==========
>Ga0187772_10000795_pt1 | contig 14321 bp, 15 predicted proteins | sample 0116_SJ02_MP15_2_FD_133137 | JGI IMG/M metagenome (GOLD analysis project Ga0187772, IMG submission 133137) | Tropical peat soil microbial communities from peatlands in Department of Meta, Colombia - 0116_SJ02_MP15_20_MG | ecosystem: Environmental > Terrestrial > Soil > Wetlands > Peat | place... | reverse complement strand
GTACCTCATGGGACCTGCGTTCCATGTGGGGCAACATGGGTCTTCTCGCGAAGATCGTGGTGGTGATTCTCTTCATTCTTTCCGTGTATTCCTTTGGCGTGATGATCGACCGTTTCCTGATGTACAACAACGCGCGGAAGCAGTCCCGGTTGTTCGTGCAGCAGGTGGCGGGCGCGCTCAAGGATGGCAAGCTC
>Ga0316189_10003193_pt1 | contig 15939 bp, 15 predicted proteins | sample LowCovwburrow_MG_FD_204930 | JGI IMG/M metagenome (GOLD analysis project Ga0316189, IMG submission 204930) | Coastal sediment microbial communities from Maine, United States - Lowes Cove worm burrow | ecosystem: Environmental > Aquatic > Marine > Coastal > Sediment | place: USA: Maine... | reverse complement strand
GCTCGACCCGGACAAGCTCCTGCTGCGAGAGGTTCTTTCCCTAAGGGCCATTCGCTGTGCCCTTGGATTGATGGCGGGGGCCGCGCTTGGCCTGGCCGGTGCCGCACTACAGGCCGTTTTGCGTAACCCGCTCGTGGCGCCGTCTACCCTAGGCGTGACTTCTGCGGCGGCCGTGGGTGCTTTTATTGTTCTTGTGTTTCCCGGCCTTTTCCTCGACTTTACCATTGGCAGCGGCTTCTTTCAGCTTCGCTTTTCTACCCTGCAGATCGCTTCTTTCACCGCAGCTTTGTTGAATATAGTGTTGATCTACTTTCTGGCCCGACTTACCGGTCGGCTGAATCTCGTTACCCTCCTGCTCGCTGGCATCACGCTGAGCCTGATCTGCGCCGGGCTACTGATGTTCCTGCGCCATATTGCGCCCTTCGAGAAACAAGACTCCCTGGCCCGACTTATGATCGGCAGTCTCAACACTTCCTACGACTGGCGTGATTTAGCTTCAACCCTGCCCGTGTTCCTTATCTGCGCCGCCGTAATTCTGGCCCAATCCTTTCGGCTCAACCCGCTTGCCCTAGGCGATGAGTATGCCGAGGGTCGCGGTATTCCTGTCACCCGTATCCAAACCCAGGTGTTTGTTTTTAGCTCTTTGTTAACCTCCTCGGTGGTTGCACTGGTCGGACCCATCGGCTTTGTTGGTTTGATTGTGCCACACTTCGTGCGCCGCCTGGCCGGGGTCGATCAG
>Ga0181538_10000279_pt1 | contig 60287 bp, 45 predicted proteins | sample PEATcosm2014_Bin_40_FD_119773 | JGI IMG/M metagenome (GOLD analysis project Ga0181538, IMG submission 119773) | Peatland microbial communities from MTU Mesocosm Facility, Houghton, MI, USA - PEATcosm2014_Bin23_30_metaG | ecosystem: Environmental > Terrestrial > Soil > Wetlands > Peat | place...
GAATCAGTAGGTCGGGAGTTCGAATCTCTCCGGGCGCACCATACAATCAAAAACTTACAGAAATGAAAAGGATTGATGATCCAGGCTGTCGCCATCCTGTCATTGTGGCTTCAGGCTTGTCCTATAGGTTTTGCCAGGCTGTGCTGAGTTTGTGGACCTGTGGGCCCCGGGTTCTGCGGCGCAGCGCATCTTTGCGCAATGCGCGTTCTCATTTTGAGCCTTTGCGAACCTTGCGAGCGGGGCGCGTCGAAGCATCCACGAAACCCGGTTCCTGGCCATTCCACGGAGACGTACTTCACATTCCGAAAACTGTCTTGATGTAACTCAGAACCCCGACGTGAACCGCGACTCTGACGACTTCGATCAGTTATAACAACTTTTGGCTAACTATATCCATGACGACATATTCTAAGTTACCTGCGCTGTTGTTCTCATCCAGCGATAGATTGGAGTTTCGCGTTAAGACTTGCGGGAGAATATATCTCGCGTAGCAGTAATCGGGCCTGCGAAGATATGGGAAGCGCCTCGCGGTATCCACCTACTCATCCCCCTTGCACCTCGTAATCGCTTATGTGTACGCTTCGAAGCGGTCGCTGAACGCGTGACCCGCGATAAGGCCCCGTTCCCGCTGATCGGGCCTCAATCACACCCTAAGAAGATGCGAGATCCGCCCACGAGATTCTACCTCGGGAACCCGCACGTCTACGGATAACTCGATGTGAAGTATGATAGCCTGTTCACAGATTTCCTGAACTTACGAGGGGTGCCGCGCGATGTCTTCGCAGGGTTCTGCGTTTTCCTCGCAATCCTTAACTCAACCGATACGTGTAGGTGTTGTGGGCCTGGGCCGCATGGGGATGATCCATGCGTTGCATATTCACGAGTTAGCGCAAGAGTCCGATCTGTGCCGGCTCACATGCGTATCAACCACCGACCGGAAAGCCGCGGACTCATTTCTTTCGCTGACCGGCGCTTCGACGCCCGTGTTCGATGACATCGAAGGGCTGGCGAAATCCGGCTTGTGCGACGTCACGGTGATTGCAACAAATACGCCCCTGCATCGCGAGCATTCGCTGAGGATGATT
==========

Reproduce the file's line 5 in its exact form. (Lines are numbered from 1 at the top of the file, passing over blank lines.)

>Ga0181538_10000279_pt1 | contig 60287 bp, 45 predicted proteins | sample PEATcosm2014_Bin_40_FD_119773 | JGI IMG/M metagenome (GOLD analysis project Ga0181538, IMG submission 119773) | Peatland microbial communities from MTU Mesocosm Facility, Houghton, MI, USA - PEATcosm2014_Bin23_30_metaG | ecosystem: Environmental > Terrestrial > Soil > Wetlands > Peat | place...